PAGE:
Trials And Proofs Of Guilt In Superstitious Ages by Isaac Disraeli

Story type: Essay

The strange trials to which those suspected of guilt were put in the middle ages, conducted with many devout ceremonies by the ministers of religion, were pronounced to be the judgments of God! The ordeal consisted of various kinds: walking blindfold amidst burning ploughshares; passing through fires; holding in the hand a red-hot bar; and plunging the arm into boiling water: the popular affirmation–“I will put my hand in the fire to confirm this,” was derived from this custom of our rude ancestors. Challenging the accuser to single combat, when frequently the stoutest champion was allowed to supply their place; swallowing a morsel of consecrated bread; sinking or swimming in a river for witchcraft; or weighing a witch; stretching out the arms before the cross, till the champion soonest wearied dropped his arms, and lost his estate, which was decided by this very short chancery suit, called the judicium crucis. The bishop of Paris and the abbot of St. Denis disputed about the patronage of a monastery: Pepin the Short, not being able to decide on their confused claims, decreed one of these judgments of God, that of the Cross. The bishop and abbot each chose a man, and both the men appeared in the chapel, where they stretched out their arms in the form of a cross. The spectators, more devout than the mob of the present day, but still the mob, were piously attentive, but betted however now for one man, now for the other, and critically watched the slightest motion of the arms. The bishop’s man was first tired:–he let his arms fall, and ruined his patron’s cause for ever. Though sometimes these trials might be eluded by the artifice of the priest, numerous were the innocent victims who unquestionably suffered in these superstitious practices.

From the tenth to the twelfth century they were common. Hildebert, bishop of Mans, being accused of high treason by our William Rufus, was prepared to undergo one of these trials, when Ives, bishop of Chartres, convinced him that they were against the canons of the constitutions of the church, and adds, that in this manner Innocentiam defendere, set innocentiam perdere.

An abbot of St. Aubin, of Angers, in 1066, having refused to present a horse to the Viscount of Tours, which the viscount claimed in right of his lordship, whenever an abbot first took possession of that abbey, the ecclesiastic offered to justify himself by the trial of the ordeal, or by duel, for which he proposed to furnish a man. The viscount at first agreed to the duel; but, reflecting that these combats, though sanctioned by the church, depended wholly on the skill or vigour of the adversary, and could therefore afford no substantial proof of the equity of his claim, he proposed to compromise the matter in a manner which strongly characterises the times: he waived his claim, on condition that the abbot should not forget to mention in his prayers himself, his wife, and his brothers! As the orisons appeared to the abbot, in comparison with the horse, of little or no value, he accepted the proposal.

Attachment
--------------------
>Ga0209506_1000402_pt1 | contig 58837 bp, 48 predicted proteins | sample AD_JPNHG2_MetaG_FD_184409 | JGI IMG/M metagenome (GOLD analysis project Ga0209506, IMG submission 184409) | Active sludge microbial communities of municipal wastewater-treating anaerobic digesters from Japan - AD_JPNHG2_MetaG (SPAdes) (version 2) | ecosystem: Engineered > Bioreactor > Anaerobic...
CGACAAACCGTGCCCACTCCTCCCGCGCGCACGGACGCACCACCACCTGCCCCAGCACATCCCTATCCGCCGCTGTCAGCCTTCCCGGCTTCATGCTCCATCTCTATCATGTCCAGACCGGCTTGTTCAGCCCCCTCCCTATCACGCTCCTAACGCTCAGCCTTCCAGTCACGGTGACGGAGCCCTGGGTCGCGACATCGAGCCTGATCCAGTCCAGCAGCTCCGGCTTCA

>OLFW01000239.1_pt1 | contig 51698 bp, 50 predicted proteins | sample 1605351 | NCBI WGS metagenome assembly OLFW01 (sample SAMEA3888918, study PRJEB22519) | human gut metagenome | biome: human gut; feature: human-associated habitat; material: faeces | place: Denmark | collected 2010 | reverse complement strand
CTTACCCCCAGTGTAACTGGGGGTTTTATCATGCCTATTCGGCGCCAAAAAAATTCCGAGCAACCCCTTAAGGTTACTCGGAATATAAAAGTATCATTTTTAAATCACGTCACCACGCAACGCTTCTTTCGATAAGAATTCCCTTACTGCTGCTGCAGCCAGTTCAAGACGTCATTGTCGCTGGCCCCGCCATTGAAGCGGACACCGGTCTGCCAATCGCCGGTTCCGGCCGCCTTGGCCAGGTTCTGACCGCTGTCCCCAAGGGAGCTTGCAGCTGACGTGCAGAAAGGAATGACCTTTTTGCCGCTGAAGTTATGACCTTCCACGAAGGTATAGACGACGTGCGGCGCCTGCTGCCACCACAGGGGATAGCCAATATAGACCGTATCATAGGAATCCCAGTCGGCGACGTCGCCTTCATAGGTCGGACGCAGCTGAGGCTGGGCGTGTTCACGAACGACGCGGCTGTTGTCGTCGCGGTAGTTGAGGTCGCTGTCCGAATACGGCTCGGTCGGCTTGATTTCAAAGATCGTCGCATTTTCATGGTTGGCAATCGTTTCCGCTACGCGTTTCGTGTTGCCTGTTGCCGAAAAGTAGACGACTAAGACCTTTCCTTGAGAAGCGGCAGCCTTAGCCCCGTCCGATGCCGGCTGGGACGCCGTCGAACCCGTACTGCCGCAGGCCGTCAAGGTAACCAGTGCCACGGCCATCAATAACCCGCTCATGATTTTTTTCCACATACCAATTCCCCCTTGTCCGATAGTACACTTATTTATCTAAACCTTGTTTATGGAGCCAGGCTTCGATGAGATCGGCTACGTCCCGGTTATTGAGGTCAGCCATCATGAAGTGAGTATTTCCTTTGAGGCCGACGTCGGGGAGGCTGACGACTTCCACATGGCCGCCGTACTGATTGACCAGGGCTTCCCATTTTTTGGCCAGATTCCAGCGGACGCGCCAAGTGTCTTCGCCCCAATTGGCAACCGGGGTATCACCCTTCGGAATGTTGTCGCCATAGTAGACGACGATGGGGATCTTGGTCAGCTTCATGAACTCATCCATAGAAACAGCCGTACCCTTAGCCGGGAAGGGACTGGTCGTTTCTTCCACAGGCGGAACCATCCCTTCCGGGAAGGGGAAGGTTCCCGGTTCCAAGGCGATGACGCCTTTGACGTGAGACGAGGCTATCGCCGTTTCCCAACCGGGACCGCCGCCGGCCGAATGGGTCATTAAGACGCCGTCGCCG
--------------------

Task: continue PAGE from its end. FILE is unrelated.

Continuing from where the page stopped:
In the tenth century the right of representation was not fixed: it was a question whether the sons of a son ought to be reckoned among the children of the family, and succeed equally with their uncles, if their fathers happened to die while their grandfathers survived. This point was decided by one of these combats. The champion in behalf of the right of children to represent their deceased father proved victorious. It was then established by a perpetual decree that they should thenceforward share in the inheritance, together with their uncles. In the eleventh century the same mode was practised to decide respecting two rival Liturgies! A pair of knights, clad in complete armour, were the critics to decide which was the authentic.

“If two neighbours,” say the capitularies of Dagobert, “dispute respecting the boundaries of their possessions, let a piece of turf of the contested land be dug up by the judge, and brought by him into the court; the two parties shall touch it with the points of their swords, calling on God as a witness of their claims;–after this let them combat, and let victory decide on their rights!”

In Germany, a solemn circumstance was practised in these judicial combats. In the midst of the lists they placed a bier.–By its side stood the accuser and the accused; one at the head and the other at the foot of the bier, and leaned there for some time in profound silence, before they began the combat.

The manners of the age are faithfully painted in the ancient Fabliaux. The judicial combat is introduced by a writer of the fourteenth century, in a scene where Pilate challenges Jesus Christ to single combat. Another describes the person who pierced the side of Christ as a knight who jousted with Jesus.[1]

Judicial combat appears to have been practised by the Jews. Whenever the rabbins had to decide on a dispute about property between two parties, neither of which could produce evidence to substantiate his claim, they terminated it by single combat. The rabbins were impressed by a notion, that consciousness of right would give additional confidence and strength to the rightful possessor. It may, however, be more philosophical to observe, that such judicial combats were more frequently favourable to the criminal than to the innocent, because the bold wicked man is usually more ferocious and hardy than he whom he singles out as his victim, and who only wishes to preserve his own quiet enjoyment:–in this case the assailant is the more terrible combatant.

Those accused of robbery were put to trial by a piece of barley-bread, on which the mass had been said; which if they could not swallow, they were declared guilty. This mode of trial was improved by adding to the bread a slice of cheese; and such was their credulity, that they were very particular in this holy bread and cheese, called the corsned. The bread was to be of unleavened barley, and the cheese made of ewe’s milk in the month of May.

Du Cange observed, that the expression–“May this piece of bread choke me!” comes from this custom. The anecdote of Earl Godwin’s death by swallowing a piece of bread, in making this asseveration, is recorded in our history. Doubtless superstition would often terrify the innocent person, in the attempt of swallowing a consecrated morsel.